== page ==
The European Investment Bank (EIB) has earmarked one third of its financing for the fight against the coronavirus pandemic in 2020, EUR 25.5 billion of which has mainly been used to keep small and medium-sized enterprises afloat, but also to invest in hospitals, vaccines or treatments.
In total, the European Union (EU) public bank granted ?76.8 billion in funding last year, 40% of which went to climate action projects, up from 34% the previous year, even though the pandemic has forced an additional effort in other areas.
"It has been a difficult but crucial year", said EIB President Werner Hoyer on Wednesday at the presentation of the group's annual results, adding that in 2020 "it has proved to be a vital instrument for the EU's strategic autonomy", which can act "quickly" and on "all fronts".
Of the 25.5 billion euros that were invested in the fight against the pandemic, most went to support SMEs and their workers, especially in European countries that could not afford huge public bailouts, but loans or guarantees were also given for hospital infrastructure or for the development of vaccines and treatments.
This is the case of a ?100 million loan to the German company BioNTech, which developed with Pfizer the first vaccine authorised in the EU and had already received funding from the EIB for other research, or the ?400 million credit to the international COVAX initiative aimed at enabling low- and middle-income countries to access the vaccine.
The EIB has financed another 25 "promising" projects in vaccines, diagnostics and treatments for covid-19, explained Hoyer.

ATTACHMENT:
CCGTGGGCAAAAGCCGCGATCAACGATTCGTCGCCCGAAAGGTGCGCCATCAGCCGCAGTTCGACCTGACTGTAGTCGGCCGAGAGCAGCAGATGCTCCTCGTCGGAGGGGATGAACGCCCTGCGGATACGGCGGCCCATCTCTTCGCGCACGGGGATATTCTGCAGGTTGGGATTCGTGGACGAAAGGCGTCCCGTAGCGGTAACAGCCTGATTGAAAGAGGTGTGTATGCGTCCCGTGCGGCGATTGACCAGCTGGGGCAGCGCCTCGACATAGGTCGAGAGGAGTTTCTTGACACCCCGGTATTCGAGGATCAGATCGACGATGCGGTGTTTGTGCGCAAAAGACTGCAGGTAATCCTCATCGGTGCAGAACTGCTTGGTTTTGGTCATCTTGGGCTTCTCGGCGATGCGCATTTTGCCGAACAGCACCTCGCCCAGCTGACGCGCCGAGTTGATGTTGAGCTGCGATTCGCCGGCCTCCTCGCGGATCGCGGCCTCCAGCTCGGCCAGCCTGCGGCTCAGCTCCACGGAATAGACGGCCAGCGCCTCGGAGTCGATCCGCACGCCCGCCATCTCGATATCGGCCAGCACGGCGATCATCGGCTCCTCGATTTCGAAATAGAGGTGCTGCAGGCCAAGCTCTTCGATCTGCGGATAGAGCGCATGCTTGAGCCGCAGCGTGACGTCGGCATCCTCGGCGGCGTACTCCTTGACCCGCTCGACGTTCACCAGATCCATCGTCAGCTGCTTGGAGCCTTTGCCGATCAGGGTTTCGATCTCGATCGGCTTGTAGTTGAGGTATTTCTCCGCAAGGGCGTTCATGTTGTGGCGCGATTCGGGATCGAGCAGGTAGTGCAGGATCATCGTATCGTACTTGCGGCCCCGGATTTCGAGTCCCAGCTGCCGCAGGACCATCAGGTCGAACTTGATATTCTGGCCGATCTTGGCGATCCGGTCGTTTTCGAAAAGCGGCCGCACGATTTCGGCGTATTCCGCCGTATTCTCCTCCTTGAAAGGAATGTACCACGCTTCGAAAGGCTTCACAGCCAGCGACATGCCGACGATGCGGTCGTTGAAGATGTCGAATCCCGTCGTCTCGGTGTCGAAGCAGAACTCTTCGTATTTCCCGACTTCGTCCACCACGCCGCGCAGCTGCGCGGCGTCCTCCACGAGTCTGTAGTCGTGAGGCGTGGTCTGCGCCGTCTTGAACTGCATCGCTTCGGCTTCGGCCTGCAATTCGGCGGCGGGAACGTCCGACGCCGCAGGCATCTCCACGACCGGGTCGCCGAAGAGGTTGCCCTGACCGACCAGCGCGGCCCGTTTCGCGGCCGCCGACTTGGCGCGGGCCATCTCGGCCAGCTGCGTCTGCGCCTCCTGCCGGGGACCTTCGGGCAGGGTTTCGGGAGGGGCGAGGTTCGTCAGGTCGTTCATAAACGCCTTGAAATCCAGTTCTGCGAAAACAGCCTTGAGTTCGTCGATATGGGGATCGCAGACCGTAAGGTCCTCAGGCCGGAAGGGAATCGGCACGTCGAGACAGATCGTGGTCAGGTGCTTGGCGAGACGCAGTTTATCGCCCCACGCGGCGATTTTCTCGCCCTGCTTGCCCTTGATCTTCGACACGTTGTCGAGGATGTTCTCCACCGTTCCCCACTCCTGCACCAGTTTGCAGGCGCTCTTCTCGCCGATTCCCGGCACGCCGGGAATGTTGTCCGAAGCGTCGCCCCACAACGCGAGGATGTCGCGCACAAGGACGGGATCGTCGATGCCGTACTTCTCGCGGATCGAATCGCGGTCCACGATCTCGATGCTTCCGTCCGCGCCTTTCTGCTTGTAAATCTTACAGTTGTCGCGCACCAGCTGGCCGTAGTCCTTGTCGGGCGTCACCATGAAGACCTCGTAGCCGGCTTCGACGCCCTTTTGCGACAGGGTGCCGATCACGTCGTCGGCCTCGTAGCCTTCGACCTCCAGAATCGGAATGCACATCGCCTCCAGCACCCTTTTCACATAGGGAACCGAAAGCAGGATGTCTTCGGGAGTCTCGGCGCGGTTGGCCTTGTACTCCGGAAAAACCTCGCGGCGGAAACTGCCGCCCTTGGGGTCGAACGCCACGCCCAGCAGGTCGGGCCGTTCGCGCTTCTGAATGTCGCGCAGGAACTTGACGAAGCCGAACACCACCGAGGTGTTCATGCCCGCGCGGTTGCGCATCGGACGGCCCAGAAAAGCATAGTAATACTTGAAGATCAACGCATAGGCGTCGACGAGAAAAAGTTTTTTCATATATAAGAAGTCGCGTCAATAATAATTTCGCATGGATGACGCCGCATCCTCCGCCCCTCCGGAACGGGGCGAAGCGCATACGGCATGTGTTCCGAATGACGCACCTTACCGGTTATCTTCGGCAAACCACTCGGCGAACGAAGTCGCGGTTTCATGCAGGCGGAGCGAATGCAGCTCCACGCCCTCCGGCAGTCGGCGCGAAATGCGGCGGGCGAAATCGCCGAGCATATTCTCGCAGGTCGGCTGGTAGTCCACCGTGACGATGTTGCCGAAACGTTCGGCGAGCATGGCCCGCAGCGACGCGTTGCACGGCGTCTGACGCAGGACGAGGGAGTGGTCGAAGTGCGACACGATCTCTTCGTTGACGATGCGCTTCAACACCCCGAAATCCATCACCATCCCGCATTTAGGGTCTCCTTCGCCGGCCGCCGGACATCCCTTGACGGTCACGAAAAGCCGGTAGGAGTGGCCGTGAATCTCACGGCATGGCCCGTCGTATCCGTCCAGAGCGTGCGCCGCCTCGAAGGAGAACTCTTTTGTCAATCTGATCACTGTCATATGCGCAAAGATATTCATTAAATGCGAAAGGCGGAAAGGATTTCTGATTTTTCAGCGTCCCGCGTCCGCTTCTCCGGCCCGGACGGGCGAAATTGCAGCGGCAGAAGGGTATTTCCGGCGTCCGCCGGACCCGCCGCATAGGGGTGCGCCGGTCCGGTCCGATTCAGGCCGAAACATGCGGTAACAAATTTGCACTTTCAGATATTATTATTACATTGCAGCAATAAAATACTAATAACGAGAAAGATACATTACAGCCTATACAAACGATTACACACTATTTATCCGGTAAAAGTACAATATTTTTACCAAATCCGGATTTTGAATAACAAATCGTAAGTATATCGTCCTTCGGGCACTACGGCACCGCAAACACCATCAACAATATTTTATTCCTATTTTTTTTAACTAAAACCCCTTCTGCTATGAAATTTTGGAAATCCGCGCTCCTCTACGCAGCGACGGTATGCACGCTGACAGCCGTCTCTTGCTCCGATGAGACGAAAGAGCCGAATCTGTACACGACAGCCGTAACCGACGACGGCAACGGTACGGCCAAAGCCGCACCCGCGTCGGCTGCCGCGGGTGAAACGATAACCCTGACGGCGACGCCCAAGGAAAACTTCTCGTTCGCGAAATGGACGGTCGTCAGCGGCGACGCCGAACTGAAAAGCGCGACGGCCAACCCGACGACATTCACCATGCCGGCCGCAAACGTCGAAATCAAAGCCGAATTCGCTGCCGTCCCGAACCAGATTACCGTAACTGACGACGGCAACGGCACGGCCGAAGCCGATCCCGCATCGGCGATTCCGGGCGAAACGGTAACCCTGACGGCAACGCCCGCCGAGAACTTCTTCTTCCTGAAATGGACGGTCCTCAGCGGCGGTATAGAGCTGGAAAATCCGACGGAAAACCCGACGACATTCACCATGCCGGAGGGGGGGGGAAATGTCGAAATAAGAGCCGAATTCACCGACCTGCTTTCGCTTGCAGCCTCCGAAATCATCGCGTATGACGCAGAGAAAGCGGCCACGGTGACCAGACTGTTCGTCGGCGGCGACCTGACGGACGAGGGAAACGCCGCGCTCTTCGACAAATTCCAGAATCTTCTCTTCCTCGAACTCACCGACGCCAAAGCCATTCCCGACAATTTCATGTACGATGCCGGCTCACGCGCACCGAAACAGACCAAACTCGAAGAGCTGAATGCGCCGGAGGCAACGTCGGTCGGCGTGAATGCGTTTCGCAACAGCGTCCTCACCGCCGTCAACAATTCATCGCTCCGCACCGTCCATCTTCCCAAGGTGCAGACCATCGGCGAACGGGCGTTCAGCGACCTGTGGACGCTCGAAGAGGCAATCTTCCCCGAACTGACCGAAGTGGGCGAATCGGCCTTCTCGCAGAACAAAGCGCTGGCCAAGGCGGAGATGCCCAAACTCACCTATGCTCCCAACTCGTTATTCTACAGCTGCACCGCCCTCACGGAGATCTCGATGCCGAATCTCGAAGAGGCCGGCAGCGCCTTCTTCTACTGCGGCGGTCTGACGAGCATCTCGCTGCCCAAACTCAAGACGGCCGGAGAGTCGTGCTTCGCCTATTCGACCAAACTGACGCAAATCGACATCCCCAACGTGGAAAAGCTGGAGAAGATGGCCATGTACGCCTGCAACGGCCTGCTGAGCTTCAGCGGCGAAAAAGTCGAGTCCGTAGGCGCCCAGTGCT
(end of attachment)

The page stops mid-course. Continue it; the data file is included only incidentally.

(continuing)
"As a public bank, we are entering to invest where the private market would not because of the high risks and long term nature of these projects", he said.
As a result of this aid for the pandemic, the EIB's investments in SMEs increased by 5 billion, to 30.6 billion euros in 2020, which helped 425,000 companies, according to the bank's estimates.
In addition to this funding, EUR 5.4 billion was granted through the new guarantee fund that the EU decided to launch last April as part of the emergency package for the pandemic.
The President of the EIB announced that in "the next six months" they hope to mobilise "nearly EUR 50 billion" under this instrument, which "is growing very rapidly and efficiently".
This fund - which is off the EIB's balance sheet - operates with EUR 25 billion in guarantees provided by EU countries, enabling the bank to provide financing to SMEs or mid-cap companies, either directly or through intermediaries such as investment funds or national promotion banks.
The EIB's aim is to attract additional private financing to mobilise a total of ?200 billion to help SMEs that would otherwise be viable.
"So far we have given oxygen to the economy, but from now on we will have to complement this emergency relief with funding for a long and difficult recovery," warned Hoyer.
For the EIB President, the group has also shown that "there is no choice between financing the recovery and investing in climate and innovation".
Apart from the EUR 36.6 billion in SMEs, EUR 16.8 billion was invested in environmental projects, EUR 15 billion in infrastructure and EUR 14.4 billion in innovation, the Bank's four priority areas.
In total, projects with a climate or environmental impact accounted for 40% of investment (some 30.7 billion), bringing the EIB closer to its goal of allocating 50% of its financing to the climate and investing a total of ?1 trillion by 2030.
The group will be reducing its investments in airports or roads and increasing them in energy efficiency or green innovation, said Hoyer, who acknowledged that although gas is "finished", investments in concrete projects using this fuel will be maintained as some countries are totally dependent on it for their energy transition.